The feeling that New York City had become too much like a rat trap took root in me then, and it's a feeling that has never left me. I could no longer feel the magic of living in New York, and even after I met FF and started spending most of my time with him in Tiny Town, on my weekly trips back to New York I found myself imagining how I would escape if the bridges closed, if the tunnels collapsed, if this whole gigantic, man-eating pinball machine became broken and uninhabitable again. On the commuter train, I would meditate about how I would walk back to Tiny Town, how FF would find me -- somehow. And I knew that as long as I had chattel and business in New York City, I would continue to live with these nightmares.

I didn't want it.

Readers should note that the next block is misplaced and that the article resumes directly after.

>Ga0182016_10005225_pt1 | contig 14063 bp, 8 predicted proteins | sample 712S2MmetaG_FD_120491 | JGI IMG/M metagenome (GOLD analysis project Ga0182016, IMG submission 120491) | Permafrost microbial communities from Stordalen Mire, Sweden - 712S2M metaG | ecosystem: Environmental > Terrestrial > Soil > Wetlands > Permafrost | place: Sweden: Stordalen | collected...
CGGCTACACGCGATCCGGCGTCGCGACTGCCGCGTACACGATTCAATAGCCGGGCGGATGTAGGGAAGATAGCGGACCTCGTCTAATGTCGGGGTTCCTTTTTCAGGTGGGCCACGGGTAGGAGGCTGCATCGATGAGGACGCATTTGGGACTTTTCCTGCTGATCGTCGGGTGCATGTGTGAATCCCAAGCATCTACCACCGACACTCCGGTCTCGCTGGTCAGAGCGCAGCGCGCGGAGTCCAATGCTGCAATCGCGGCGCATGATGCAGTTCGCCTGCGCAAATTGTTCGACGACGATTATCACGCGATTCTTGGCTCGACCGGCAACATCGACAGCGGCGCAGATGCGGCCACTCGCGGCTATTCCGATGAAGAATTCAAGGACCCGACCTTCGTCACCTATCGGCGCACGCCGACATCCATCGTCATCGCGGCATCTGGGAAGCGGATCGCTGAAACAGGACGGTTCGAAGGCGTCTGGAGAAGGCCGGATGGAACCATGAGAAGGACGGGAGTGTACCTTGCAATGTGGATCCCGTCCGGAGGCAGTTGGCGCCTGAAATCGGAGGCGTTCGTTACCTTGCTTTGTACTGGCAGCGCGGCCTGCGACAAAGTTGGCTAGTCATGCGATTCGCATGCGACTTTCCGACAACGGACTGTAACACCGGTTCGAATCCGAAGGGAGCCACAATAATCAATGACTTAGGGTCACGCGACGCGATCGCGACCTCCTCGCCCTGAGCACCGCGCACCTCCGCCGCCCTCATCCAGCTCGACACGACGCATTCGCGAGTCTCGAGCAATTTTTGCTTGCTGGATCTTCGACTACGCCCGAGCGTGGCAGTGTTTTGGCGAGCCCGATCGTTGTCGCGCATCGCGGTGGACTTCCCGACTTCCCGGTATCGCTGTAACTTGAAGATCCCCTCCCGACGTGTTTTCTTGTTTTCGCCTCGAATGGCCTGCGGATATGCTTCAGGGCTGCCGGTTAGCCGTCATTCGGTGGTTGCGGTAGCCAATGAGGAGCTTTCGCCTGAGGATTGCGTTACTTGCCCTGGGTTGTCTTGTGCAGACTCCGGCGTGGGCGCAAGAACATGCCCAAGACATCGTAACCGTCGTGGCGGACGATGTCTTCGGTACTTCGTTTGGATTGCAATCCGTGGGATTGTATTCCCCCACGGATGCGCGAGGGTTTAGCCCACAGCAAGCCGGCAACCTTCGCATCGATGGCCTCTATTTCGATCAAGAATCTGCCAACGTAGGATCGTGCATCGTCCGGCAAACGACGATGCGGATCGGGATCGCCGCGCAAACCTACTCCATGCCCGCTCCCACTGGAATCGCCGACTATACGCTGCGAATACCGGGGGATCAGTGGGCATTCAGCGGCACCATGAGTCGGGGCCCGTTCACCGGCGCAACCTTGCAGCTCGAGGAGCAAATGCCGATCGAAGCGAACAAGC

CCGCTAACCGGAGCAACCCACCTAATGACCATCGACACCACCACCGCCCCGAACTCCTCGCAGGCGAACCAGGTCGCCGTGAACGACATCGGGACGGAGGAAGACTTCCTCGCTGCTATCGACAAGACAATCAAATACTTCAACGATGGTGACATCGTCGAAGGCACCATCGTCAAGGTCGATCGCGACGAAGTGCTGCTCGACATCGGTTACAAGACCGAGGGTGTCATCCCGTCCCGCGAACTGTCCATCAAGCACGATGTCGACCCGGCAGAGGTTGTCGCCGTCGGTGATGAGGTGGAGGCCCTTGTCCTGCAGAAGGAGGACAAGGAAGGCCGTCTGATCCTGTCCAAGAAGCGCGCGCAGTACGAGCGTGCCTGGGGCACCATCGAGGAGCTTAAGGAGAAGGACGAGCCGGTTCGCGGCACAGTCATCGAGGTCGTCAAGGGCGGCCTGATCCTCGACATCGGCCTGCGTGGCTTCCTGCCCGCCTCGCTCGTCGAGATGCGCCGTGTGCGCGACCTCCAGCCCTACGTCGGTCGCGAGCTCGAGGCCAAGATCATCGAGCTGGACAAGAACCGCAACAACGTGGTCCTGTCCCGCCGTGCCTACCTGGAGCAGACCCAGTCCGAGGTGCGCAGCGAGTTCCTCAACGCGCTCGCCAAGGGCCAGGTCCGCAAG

When AG and I came back to the United States, it was because we missed Americans, not the city. How I love Americans! Our arguments, our passion, our humor, our music, and our magnificent diversity which is the very source of all our arguments and is also all that makes us great.  In Europe, in the beautiful historic cobble-stoned towns, on the modern high-speed trains that we took from gig to gig,  life felt harmonious and socially advanced. We played music for astonishingly well-disciplined and well-socialized Europeans who seem so adult and well-mannered compared to Americans, and who paid so well for music. I kept experimenting with the thought of living the rest of my life over there. But despite Europe's beauty and romance, despite the comforting order and sheer social intelligence of Europe, I couldn't see myself fitting in there. I missed America like a lost tooth. Or, rather, I missed Americans. And I wanted to go home.